Success Story

January 1, 2002

Success Story
Reducing Catheter-Associated Urinary Tract Infections

By Lynette Smith, RN, BSN, CIC

During the past 10 months, LifeCare Hospitals of Pittsburgh, Inc. has
compared data of catheter-associated urinary tract infections (CAUTIs) among its
long-term acute care facilities. Analysis of historical data identified LifeCare
of Pittsburgh consistently higher in CAUTI rates. The average rate of CAUTIs was
11.07 during the past 10 months while the average total rate for all LifeCare
facilities was 7.69.

Because urinary tract infections associated with an indwelling catheter
remain the most common site of nosocomial infection, accounting for more than
40% of the total number reported by healthcare facilities and affecting an
estimated 600,000 patients per year, this issue became a focus for performance
improvement project.1 Through literature review and product
presentations it became evident by using specially treated indwelling urinary
catheters and associated equipment, the incidence of CAUTIs could be
significantly reduced. Two products were reviewed, comparing methods utilized in
reducing CAUTIs, efficacy, and cost. A hydrophilic-coated catheter was chosen
because studies have shown that neither gram-positive nor gram-negative bacteria
adhered to a hydrophilic catheter surface.2 Additionally, the cost of
this type of catheter was approximately $4 compared to a silver-coated catheter
at approximately $14 per catheter.

Purpose

The purpose of the Performance Improvement Project (PIP) was to determine the
relationship of reducing nosocomial CAUTIs by utilizing a hydrophilic-coated
catheter at LifeCare Hospitals of Pittsburgh, Inc. The goal of the PIP was to
achieve the comparative rate of 8.0 or less. The patient population included all
patients admitted with indwelling urinary catheters and who meet criteria to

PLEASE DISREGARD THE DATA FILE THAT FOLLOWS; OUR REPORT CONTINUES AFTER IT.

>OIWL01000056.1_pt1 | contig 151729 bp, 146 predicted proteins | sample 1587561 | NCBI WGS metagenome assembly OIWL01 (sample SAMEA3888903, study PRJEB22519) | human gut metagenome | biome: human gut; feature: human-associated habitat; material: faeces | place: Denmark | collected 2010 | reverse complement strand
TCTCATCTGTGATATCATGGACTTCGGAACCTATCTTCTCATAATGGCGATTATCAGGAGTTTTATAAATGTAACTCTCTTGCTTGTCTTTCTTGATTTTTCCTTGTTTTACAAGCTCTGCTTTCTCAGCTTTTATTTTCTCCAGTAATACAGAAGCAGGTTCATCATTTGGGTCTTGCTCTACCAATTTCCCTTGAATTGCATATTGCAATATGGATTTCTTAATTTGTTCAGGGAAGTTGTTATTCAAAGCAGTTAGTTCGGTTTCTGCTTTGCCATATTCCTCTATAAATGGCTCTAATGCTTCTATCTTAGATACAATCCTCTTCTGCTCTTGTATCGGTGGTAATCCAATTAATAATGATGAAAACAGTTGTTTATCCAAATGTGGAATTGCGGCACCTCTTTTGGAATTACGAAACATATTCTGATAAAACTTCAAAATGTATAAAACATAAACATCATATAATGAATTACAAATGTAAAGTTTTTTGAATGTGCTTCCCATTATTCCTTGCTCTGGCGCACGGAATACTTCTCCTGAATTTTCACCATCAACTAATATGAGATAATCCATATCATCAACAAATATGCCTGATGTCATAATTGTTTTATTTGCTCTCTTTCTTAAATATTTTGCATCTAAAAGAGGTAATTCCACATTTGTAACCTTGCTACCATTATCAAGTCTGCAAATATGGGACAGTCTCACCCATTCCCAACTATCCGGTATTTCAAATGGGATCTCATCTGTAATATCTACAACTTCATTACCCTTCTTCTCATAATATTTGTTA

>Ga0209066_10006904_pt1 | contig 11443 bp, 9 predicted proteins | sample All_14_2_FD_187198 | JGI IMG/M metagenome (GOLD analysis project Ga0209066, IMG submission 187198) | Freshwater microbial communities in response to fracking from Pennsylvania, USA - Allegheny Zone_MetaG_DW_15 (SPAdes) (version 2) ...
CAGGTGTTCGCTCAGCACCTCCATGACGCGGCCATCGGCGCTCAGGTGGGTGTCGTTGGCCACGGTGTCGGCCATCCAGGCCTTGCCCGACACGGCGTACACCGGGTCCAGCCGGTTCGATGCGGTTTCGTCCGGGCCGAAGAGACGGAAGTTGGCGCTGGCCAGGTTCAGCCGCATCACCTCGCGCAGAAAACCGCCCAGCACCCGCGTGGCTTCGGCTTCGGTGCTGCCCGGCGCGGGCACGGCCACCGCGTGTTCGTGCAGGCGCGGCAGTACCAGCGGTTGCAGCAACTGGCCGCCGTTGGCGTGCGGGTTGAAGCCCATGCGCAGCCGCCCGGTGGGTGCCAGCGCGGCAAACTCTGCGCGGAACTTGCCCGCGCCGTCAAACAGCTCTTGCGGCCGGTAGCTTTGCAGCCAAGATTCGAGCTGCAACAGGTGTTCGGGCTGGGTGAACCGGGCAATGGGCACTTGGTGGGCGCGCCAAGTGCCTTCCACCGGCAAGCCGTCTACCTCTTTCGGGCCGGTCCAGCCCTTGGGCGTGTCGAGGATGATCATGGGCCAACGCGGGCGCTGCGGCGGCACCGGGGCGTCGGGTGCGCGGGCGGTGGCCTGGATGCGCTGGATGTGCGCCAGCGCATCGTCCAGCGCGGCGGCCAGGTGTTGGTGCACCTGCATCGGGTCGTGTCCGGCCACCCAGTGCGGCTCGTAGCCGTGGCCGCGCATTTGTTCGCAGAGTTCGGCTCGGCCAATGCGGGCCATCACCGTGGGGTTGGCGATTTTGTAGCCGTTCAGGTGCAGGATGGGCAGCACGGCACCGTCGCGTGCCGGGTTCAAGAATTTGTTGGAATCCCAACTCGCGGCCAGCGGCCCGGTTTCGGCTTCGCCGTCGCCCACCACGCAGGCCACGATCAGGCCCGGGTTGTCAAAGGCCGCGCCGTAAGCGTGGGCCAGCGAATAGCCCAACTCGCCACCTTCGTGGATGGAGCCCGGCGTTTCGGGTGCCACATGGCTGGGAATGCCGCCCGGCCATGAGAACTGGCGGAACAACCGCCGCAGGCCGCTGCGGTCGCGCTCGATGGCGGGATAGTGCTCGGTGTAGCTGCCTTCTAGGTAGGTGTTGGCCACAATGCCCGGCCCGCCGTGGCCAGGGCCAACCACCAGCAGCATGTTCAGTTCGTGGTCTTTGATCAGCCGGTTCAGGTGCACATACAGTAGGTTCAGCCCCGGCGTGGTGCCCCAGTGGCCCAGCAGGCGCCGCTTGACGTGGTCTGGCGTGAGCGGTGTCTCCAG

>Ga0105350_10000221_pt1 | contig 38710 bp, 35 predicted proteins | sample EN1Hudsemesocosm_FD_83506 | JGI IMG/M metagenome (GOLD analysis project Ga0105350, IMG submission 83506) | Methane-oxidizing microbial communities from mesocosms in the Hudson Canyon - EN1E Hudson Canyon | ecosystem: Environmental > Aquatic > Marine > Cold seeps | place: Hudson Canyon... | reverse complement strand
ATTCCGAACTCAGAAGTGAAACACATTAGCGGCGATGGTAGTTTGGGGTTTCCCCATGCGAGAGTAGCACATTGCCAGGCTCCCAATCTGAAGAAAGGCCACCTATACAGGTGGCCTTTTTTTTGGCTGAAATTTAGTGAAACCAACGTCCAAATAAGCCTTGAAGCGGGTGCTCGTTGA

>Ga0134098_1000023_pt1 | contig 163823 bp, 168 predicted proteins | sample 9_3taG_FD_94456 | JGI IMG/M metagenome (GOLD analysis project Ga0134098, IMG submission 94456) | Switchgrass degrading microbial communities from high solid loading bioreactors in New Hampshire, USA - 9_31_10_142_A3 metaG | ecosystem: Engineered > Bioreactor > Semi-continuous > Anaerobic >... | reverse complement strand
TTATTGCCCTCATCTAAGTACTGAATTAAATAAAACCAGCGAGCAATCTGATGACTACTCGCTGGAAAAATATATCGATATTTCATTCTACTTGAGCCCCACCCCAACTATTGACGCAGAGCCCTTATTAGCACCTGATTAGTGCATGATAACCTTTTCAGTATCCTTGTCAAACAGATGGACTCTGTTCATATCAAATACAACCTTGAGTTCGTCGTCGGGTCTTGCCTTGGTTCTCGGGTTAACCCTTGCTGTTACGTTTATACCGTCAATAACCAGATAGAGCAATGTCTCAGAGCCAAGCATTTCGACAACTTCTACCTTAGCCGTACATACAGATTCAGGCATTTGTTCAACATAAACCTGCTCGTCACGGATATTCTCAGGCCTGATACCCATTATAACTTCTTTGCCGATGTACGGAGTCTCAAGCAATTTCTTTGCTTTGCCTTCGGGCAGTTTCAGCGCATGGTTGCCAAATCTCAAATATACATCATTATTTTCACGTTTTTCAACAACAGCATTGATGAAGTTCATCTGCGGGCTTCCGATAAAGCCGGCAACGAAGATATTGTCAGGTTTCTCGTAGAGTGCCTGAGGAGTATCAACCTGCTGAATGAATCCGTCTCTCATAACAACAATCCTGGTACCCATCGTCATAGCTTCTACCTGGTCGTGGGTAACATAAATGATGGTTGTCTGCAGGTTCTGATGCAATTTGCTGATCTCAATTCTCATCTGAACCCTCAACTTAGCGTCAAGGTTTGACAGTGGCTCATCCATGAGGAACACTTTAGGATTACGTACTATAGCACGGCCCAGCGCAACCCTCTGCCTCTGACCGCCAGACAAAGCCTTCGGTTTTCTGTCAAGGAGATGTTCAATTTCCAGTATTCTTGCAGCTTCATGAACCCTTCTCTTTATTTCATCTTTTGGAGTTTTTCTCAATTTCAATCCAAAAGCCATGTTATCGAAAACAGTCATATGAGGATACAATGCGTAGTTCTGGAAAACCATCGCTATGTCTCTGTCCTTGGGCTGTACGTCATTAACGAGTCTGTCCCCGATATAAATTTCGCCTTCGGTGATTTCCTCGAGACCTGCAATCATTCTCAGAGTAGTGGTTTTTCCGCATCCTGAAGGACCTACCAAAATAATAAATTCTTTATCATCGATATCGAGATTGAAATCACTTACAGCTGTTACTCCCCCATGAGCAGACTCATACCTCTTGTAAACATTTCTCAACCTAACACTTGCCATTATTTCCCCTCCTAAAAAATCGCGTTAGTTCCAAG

continue use of indwelling urinary catheters. Criteria of medical necessity for
indwelling urinary catheters were approved by LifeCare Hospitals of Pittsburgh,
Inc.

Method

The PIP consisted of 30 patients. This number was chosen based on previous
infection control CAUTI data for 3 months. The mean date of nosocomial acquired
CAUTI in LifeCare Hospitals of Pittsburgh, Inc. based upon historical data was
30 days. Upon admission all patients with medically necessary indwelling urinary
catheters had the existing catheter removed and replaced with a hydrophilic
catheter. Urine specimens (urinalysis and culture/sensitivity) were collected
upon insertion of the experimental catheter. No routine surveillance of bacteria
was conducted throughout the PIP.

Urine collection (U/A, C/S) was obtained per physician order if clinical
signs or symptoms warranted panculture. Efficacy of the PIP was evaluated based
on clinical symptoms and signs of UTI based on Centers for the Disease Control
and Prevention's (CDC) definition for UTI.

Exclusions

  • Patients without an indwelling urinary catheter.
  • Patients diagnosed with a CAUTI upon insertion of the hydrophilic-coated
    catheter and continue to have the same organism and clinical symptoms of UTI
    throughout the study.

Definitions

UTI according to the CDC: A symptomatic urinary tract infection must meet at
least one of the following criteria:

  • Criterion 1: Patient has at least one of the following signs or symptoms
    with no other recognized cause: fever (>38oC), urgency,
    frequency, dysuria, or suprapubic tenderness and patient has a positive